Last year, world pop star, Beyoncé Knowles sent the world by storm when she released her visually striking album Lemonade. The featured film that paired along with the album was filled with imagery that undeniably paid homage to generations of Black women. Amongst the talk about Lemonade, people began to draw parallels between Lemonade and the critically acclaimed 1991 film Daughters of the Dust, directed by Julie Dash. After viewing both films, it would be hard to deny Daughters of the Dust‘s influence on Lemonade.
Both films, plot-wise, highlight the stories of Black women. Daughters of the Dust primarily focuses on a family of Gullah women–descendants of enslaved West Africans to be exact–and their migration from the coast of South Carolina, to the north. Lemonade, visually, projected nothing but images that were filled with Black women and touched on issues such as anti-black misogyny and building pride in one’s black womanhood.
Along with prioritizing Black women in the narrative, both films touched on generational impact, culture, and trauma. Lemonade spoke to how infidelity was a generational issue in a family and how that has impacted the speaker–which many have argued is Beyoncé herself. Daughters of the Dust illustrated how the remnants of Geechee culture were to be preserved by the Peazant family. Nana, the elder of the family, refused to migrate north with the rest of the family because she did not want to leave her roots behind. She was afraid that her family would lose their ties to their native land, culture, and ancestors. Keeping their Gullah culture alive from generation to generation was vital to Nana.
While both stories centered Black women in the narrative and consistently illustrated the theme of generational impact, they are also both told in a non-linear style, meaning the story is not told in a typical beginning to end fashion. Both Lemonade and Daughters of the Dust are told in a poetic way with non-diegetic remarks and poems that carry the story along. In Lemonade, during transitions between each song, Beyoncé can be heard reciting poetry written about Somali poet Warsan Shire. In these poems, she speaks about her pain of discovering her partner’s infidelity and how that has impacted her as an individual and their relationship. In Daughters of the Dust, Eula and Eli Peazant’s unborn child narrates the story with a good amount of scenes being flash-backs to past generations of Peazants. Both films are strong visually. The visuals are both jarring and breathtaking. Dialogue, even in Daughters of the Dust, is not the main factor that carries these stories along. It is the non-diegetic commentary along with the poetic visuals.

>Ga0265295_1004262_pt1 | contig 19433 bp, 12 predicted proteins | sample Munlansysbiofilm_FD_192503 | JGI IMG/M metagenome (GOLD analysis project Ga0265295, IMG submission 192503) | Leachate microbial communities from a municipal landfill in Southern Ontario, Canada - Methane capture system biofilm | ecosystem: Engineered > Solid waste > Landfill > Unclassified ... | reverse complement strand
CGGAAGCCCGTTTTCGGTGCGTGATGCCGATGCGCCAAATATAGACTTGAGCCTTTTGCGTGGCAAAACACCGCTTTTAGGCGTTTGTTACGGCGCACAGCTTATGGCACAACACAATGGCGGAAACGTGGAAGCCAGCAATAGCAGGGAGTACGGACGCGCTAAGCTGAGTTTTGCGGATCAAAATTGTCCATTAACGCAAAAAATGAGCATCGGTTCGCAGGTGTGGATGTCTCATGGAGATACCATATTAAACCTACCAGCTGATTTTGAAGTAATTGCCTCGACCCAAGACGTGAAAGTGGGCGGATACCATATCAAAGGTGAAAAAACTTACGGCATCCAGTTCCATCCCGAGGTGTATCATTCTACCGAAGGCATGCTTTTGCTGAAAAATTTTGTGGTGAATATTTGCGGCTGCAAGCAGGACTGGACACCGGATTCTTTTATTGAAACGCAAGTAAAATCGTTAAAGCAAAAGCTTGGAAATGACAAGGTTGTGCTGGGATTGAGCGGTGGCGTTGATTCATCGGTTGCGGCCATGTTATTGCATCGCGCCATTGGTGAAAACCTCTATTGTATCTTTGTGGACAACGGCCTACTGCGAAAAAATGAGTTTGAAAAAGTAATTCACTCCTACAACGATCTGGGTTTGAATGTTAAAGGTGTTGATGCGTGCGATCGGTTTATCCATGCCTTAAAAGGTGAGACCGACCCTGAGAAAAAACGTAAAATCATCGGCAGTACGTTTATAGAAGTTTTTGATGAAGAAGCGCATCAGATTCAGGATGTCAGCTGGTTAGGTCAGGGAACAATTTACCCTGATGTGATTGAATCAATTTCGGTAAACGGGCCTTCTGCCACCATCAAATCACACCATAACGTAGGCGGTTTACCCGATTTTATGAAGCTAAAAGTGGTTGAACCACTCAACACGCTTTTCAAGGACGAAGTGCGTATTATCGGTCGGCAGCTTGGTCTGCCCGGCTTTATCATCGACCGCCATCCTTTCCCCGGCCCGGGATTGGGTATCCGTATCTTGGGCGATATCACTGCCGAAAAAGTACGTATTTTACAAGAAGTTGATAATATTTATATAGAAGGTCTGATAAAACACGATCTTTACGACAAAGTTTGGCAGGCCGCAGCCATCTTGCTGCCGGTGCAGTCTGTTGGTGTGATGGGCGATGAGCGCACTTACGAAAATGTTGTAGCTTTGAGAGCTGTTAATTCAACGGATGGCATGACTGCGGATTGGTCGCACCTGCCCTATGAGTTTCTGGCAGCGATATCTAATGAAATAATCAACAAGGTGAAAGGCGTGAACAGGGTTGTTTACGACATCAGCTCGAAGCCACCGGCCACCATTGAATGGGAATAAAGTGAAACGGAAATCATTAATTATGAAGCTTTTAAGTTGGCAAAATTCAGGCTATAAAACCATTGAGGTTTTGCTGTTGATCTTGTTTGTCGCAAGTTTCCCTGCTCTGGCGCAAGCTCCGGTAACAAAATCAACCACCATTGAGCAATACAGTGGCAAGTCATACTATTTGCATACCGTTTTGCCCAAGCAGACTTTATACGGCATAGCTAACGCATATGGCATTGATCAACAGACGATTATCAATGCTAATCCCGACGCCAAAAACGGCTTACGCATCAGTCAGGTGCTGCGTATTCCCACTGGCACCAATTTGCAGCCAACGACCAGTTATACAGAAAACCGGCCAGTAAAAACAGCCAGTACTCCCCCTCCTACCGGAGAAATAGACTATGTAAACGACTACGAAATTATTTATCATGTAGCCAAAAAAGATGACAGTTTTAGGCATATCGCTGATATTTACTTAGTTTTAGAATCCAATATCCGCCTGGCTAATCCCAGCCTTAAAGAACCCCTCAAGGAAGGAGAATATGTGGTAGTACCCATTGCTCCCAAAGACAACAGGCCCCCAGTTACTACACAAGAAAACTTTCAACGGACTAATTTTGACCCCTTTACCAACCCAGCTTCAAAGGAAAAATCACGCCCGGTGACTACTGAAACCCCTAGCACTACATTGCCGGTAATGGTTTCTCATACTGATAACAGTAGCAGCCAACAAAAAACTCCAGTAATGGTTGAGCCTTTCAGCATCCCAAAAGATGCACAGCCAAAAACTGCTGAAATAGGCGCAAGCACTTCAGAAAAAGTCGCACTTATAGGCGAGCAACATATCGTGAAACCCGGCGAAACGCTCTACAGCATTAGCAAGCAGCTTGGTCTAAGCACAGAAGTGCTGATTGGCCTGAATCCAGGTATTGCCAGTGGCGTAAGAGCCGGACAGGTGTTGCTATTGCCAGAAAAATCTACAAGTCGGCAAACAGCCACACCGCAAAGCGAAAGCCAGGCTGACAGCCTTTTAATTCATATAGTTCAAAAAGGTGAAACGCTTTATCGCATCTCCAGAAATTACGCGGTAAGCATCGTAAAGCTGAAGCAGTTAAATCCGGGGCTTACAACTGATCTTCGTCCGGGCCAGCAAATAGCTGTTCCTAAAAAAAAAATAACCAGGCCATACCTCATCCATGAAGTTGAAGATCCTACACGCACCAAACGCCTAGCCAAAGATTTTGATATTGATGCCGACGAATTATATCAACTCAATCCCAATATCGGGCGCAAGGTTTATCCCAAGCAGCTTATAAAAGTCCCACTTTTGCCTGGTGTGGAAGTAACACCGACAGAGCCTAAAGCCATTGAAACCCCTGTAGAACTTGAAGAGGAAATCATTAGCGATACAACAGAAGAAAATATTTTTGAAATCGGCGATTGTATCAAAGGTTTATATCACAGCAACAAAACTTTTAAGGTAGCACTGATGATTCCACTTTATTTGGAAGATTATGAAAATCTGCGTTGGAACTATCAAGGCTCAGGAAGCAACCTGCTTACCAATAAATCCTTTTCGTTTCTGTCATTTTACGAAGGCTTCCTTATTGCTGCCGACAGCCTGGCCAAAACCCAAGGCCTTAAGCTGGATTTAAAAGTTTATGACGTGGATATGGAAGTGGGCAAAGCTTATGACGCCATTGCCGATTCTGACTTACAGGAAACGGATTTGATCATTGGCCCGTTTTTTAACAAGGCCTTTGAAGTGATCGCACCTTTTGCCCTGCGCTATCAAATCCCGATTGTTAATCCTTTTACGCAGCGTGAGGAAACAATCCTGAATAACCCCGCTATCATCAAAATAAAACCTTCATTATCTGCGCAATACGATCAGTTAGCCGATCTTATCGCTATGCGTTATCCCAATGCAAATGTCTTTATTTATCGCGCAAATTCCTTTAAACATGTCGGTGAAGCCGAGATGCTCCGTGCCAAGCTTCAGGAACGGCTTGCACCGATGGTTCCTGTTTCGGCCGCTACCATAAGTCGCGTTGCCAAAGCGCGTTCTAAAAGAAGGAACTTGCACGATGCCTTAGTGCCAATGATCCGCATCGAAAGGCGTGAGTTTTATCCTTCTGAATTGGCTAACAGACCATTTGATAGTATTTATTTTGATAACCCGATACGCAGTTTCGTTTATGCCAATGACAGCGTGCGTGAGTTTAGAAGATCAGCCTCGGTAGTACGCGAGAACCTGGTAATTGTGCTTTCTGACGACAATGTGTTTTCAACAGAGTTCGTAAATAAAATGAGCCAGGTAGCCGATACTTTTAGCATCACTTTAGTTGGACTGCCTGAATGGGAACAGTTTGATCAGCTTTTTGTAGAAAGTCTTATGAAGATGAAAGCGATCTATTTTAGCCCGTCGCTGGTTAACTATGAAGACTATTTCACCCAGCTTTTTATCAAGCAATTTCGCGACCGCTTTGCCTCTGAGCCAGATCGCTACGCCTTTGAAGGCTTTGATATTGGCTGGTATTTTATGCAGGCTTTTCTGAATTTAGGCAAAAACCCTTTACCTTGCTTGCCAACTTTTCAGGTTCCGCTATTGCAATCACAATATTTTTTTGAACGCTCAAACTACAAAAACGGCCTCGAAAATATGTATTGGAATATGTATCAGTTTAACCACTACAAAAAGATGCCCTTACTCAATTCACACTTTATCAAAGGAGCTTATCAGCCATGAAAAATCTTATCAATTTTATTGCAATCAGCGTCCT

One undeniable moment where both films crossed paths is their referencing to the mass suicide of the enslaved Igbo people. In one of the more poetic moments of Daughters of the Dust, Eula Peazant stands on the edge of a creek retelling the story of the mass suicide. As an act of resistance, the Igbo people, while singing their native songs, walked into the river and drowned themselves. They would have rather died than to be shackled for the remainder of their lives. They refused to let their bodies become capital currency. As Eula is recounting the story, her husband, Eli, is in the waters, pushing what seems to be a last artifact of their ancestors–a wooden statue–further into the river, signifying their ancestors’ act of rebellion. In Lemonade, Beyoncé leads a line of Black women, sheath in white sheer dresses, into the depths of a river, illustrating the mass suicide that was explained in Daughters of the Dust.
Reducing it to the settings, both Lemonade and Daughters of the Dust, take place in the rural south. Symbols such as old willow trees, sweet grass, hidden coasts and rivers were pictured in both films. A good number of b-roll shots in Lemonade are reminiscent of the scenes in Daughters of the Dust. For example, shots of the Black women in Lemonade sitting in trees is reflective of scenes in Daughters of the Dust. In Daughters of the Dust, there are scenes where the characters’ dialogue takes place as they sit in the nooks of trees. Even their attire is similar. For many moments in Lemonade, Beyoncé and the other Black women in the scenes are dressed in mostly colonial clothes. Inevitably, in Daughters of the Dust, a story that takes place in the early 1900s, the women are dressed in the same manner.
Thankfully, with the comparisons to Lemonade, Daughters of the Dust was revived and pulled back into light. It is an important film, all on its own, that shows how films do not necessarily need to be linear in order to be palatable or impactful. In fact, its enigmatic nature makes it even more appealing because it is left up to the viewer to interpret these images and sounds. Lemonade also shows that dialogue and linear story-telling is also not the only way to get a point across. Both films are important and defy linear story-telling.